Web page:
New Netflix documentary Seaspiracy has caused a stir, and now scientists are weighing in on its accuracy.
Made by British filmmaker Ali Tabrizi, the documentary takes a look at the impact the commercial fishing industry has on marine life.
And while it has been consumed by viewers around the world, it has become somewhat divisive, sparking both praise and backlash and a number of fact-checking stories all over the internet.
One man who has weighed in on the debate in the UK is Dr Bryce Stewart, an independent marine ecologist and fisheries biologist at University of York in England. He has spent 20 years researching in this area - and does not hold back with regards to the documentary.
He told Francesca Rudkin that the film does a good job of highlighting over-fishing as a global issue, something most scientists would agree is a big threat to the ocean.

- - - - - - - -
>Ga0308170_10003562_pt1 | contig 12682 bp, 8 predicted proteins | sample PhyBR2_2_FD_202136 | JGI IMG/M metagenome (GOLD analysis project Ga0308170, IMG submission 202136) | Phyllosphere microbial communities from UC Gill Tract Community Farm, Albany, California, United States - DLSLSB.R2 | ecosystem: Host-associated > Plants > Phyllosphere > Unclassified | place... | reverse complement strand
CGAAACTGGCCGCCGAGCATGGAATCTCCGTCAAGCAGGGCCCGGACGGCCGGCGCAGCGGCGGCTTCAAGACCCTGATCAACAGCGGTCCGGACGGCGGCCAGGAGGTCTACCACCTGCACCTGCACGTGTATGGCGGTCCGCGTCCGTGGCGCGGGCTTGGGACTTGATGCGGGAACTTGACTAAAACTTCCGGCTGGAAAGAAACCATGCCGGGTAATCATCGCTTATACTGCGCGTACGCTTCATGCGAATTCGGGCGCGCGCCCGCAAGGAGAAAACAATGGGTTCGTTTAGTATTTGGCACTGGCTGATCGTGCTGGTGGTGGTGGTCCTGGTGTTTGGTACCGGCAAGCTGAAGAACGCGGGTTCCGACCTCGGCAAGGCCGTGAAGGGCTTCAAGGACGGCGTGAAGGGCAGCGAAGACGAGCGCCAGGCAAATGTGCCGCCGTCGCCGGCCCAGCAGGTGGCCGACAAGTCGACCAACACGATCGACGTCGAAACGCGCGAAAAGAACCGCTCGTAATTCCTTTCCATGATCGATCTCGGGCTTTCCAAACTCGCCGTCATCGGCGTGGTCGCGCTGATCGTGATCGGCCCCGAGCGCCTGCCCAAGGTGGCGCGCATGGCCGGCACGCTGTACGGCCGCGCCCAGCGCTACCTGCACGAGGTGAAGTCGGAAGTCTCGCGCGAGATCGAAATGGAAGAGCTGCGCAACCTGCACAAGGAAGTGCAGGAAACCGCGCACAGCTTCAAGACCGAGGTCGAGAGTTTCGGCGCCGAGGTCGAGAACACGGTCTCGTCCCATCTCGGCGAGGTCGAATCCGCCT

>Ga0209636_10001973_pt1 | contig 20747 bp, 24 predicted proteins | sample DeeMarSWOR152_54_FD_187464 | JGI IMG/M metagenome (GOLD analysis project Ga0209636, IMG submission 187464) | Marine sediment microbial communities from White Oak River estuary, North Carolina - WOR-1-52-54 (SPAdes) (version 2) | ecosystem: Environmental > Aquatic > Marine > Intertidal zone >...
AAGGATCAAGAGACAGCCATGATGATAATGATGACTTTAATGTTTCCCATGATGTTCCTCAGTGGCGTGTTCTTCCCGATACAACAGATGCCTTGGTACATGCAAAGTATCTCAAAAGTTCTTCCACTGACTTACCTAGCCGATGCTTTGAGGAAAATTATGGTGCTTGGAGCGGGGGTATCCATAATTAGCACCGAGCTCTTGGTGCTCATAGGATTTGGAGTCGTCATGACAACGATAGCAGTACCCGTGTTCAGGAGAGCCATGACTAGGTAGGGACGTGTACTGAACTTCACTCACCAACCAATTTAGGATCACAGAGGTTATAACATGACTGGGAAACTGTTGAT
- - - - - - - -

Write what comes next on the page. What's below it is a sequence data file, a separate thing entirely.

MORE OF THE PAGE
"But that interacts increasingly with other things like climate change, ocean acidification, pollution of various kinds, so, unfortunately, the ocean is under a lot of threat."
Stewart says he got caught up in the "lack of accuracy at times" with the film - and the film could do more harm than good.
"The critics and the opponents of doing something about overfishing are basically finding it very easy to dismiss the film," claiming the movie is oversimplified.
He says there were some "massive exaggerations" early into the movie, and the filmmakers didn't need to go down that route.
The biggest issue, in his mind, is the claim that there is no such as sustainable fisheries - with about two-thirds of fisheries sustainable.
And while that third is a problem, Stewart says fisheries are needed for around 3 billion people who get most of their protein from fish.
"By saying there's no such thing as a sustainable fishery and we should all stop eating fish, that's just not a realistic for billions of people around the world."